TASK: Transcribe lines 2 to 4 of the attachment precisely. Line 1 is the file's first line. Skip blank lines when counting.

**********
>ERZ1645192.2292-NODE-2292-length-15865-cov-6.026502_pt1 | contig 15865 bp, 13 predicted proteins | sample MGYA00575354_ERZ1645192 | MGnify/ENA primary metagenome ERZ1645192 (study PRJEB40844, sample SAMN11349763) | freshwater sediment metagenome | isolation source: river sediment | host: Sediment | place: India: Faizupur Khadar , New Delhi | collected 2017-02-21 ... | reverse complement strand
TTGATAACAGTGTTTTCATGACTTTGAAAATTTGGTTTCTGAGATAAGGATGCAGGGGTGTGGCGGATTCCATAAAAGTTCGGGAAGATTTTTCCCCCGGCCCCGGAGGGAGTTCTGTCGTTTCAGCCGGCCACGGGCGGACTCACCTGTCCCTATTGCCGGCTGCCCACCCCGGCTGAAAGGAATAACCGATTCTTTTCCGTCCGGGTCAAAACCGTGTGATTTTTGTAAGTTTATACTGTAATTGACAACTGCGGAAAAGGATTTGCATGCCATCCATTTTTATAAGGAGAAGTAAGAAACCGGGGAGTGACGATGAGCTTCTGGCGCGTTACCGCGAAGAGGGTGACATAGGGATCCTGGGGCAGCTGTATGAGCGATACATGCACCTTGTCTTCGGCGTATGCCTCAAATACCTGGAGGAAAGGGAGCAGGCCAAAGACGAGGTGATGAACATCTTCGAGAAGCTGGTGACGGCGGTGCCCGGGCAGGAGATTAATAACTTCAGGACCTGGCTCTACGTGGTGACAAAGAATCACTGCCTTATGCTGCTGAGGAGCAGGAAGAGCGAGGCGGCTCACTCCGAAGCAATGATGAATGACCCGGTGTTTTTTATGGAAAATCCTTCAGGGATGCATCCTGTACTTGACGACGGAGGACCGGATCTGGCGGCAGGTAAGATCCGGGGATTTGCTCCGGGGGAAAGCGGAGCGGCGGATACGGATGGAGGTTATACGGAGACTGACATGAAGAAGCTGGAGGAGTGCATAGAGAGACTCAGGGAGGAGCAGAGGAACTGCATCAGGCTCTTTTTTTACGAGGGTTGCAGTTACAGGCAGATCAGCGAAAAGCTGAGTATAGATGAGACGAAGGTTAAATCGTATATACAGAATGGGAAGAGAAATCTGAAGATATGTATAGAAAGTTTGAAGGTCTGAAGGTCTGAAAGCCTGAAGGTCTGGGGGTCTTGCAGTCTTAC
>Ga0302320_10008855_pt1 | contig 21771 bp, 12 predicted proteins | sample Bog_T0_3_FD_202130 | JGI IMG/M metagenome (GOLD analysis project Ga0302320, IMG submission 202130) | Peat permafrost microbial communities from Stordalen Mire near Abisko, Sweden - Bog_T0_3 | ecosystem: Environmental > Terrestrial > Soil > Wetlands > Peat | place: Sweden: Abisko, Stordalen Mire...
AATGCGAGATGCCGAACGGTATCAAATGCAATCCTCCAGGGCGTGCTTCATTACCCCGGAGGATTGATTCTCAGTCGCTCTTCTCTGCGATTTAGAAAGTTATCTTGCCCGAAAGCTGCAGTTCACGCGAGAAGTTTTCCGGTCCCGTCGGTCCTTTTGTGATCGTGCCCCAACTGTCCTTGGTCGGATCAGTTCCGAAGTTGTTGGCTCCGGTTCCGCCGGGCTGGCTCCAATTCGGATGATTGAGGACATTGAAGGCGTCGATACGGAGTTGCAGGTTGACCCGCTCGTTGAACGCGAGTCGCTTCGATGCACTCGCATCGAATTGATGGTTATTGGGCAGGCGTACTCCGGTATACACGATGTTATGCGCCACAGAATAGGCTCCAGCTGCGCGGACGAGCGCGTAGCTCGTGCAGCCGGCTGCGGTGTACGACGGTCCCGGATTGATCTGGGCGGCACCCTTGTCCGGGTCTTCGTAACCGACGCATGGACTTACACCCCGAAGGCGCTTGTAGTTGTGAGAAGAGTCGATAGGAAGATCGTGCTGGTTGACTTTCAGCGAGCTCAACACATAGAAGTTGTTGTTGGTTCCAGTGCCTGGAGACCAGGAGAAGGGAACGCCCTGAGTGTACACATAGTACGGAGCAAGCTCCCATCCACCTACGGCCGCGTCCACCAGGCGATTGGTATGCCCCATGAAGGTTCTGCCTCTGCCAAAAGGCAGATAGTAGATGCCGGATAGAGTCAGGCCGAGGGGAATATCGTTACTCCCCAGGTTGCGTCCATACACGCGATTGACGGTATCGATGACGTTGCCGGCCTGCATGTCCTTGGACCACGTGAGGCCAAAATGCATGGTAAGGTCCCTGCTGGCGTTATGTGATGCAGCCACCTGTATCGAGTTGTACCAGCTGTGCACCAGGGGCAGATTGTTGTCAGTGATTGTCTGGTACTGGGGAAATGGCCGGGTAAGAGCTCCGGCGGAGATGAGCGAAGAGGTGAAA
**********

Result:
TTGATAACAGTGTTTTCATGACTTTGAAAATTTGGTTTCTGAGATAAGGATGCAGGGGTGTGGCGGATTCCATAAAAGTTCGGGAAGATTTTTCCCCCGGCCCCGGAGGGAGTTCTGTCGTTTCAGCCGGCCACGGGCGGACTCACCTGTCCCTATTGCCGGCTGCCCACCCCGGCTGAAAGGAATAACCGATTCTTTTCCGTCCGGGTCAAAACCGTGTGATTTTTGTAAGTTTATACTGTAATTGACAACTGCGGAAAAGGATTTGCATGCCATCCATTTTTATAAGGAGAAGTAAGAAACCGGGGAGTGACGATGAGCTTCTGGCGCGTTACCGCGAAGAGGGTGACATAGGGATCCTGGGGCAGCTGTATGAGCGATACATGCACCTTGTCTTCGGCGTATGCCTCAAATACCTGGAGGAAAGGGAGCAGGCCAAAGACGAGGTGATGAACATCTTCGAGAAGCTGGTGACGGCGGTGCCCGGGCAGGAGATTAATAACTTCAGGACCTGGCTCTACGTGGTGACAAAGAATCACTGCCTTATGCTGCTGAGGAGCAGGAAGAGCGAGGCGGCTCACTCCGAAGCAATGATGAATGACCCGGTGTTTTTTATGGAAAATCCTTCAGGGATGCATCCTGTACTTGACGACGGAGGACCGGATCTGGCGGCAGGTAAGATCCGGGGATTTGCTCCGGGGGAAAGCGGAGCGGCGGATACGGATGGAGGTTATACGGAGACTGACATGAAGAAGCTGGAGGAGTGCATAGAGAGACTCAGGGAGGAGCAGAGGAACTGCATCAGGCTCTTTTTTTACGAGGGTTGCAGTTACAGGCAGATCAGCGAAAAGCTGAGTATAGATGAGACGAAGGTTAAATCGTATATACAGAATGGGAAGAGAAATCTGAAGATATGTATAGAAAGTTTGAAGGTCTGAAGGTCTGAAAGCCTGAAGGTCTGGGGGTCTTGCAGTCTTAC
>Ga0302320_10008855_pt1 | contig 21771 bp, 12 predicted proteins | sample Bog_T0_3_FD_202130 | JGI IMG/M metagenome (GOLD analysis project Ga0302320, IMG submission 202130) | Peat permafrost microbial communities from Stordalen Mire near Abisko, Sweden - Bog_T0_3 | ecosystem: Environmental > Terrestrial > Soil > Wetlands > Peat | place: Sweden: Abisko, Stordalen Mire...
AATGCGAGATGCCGAACGGTATCAAATGCAATCCTCCAGGGCGTGCTTCATTACCCCGGAGGATTGATTCTCAGTCGCTCTTCTCTGCGATTTAGAAAGTTATCTTGCCCGAAAGCTGCAGTTCACGCGAGAAGTTTTCCGGTCCCGTCGGTCCTTTTGTGATCGTGCCCCAACTGTCCTTGGTCGGATCAGTTCCGAAGTTGTTGGCTCCGGTTCCGCCGGGCTGGCTCCAATTCGGATGATTGAGGACATTGAAGGCGTCGATACGGAGTTGCAGGTTGACCCGCTCGTTGAACGCGAGTCGCTTCGATGCACTCGCATCGAATTGATGGTTATTGGGCAGGCGTACTCCGGTATACACGATGTTATGCGCCACAGAATAGGCTCCAGCTGCGCGGACGAGCGCGTAGCTCGTGCAGCCGGCTGCGGTGTACGACGGTCCCGGATTGATCTGGGCGGCACCCTTGTCCGGGTCTTCGTAACCGACGCATGGACTTACACCCCGAAGGCGCTTGTAGTTGTGAGAAGAGTCGATAGGAAGATCGTGCTGGTTGACTTTCAGCGAGCTCAACACATAGAAGTTGTTGTTGGTTCCAGTGCCTGGAGACCAGGAGAAGGGAACGCCCTGAGTGTACACATAGTACGGAGCAAGCTCCCATCCACCTACGGCCGCGTCCACCAGGCGATTGGTATGCCCCATGAAGGTTCTGCCTCTGCCAAAAGGCAGATAGTAGATGCCGGATAGAGTCAGGCCGAGGGGAATATCGTTACTCCCCAGGTTGCGTCCATACACGCGATTGACGGTATCGATGACGTTGCCGGCCTGCATGTCCTTGGACCACGTGAGGCCAAAATGCATGGTAAGGTCCCTGCTGGCGTTATGTGATGCAGCCACCTGTATCGAGTTGTACCAGCTGTGCACCAGGGGCAGATTGTTGTCAGTGATTGTCTGGTACTGGGGAAATGGCCGGGTAAGAGCTCCGGCGGAGATGAGCGAAGAGGTGAAA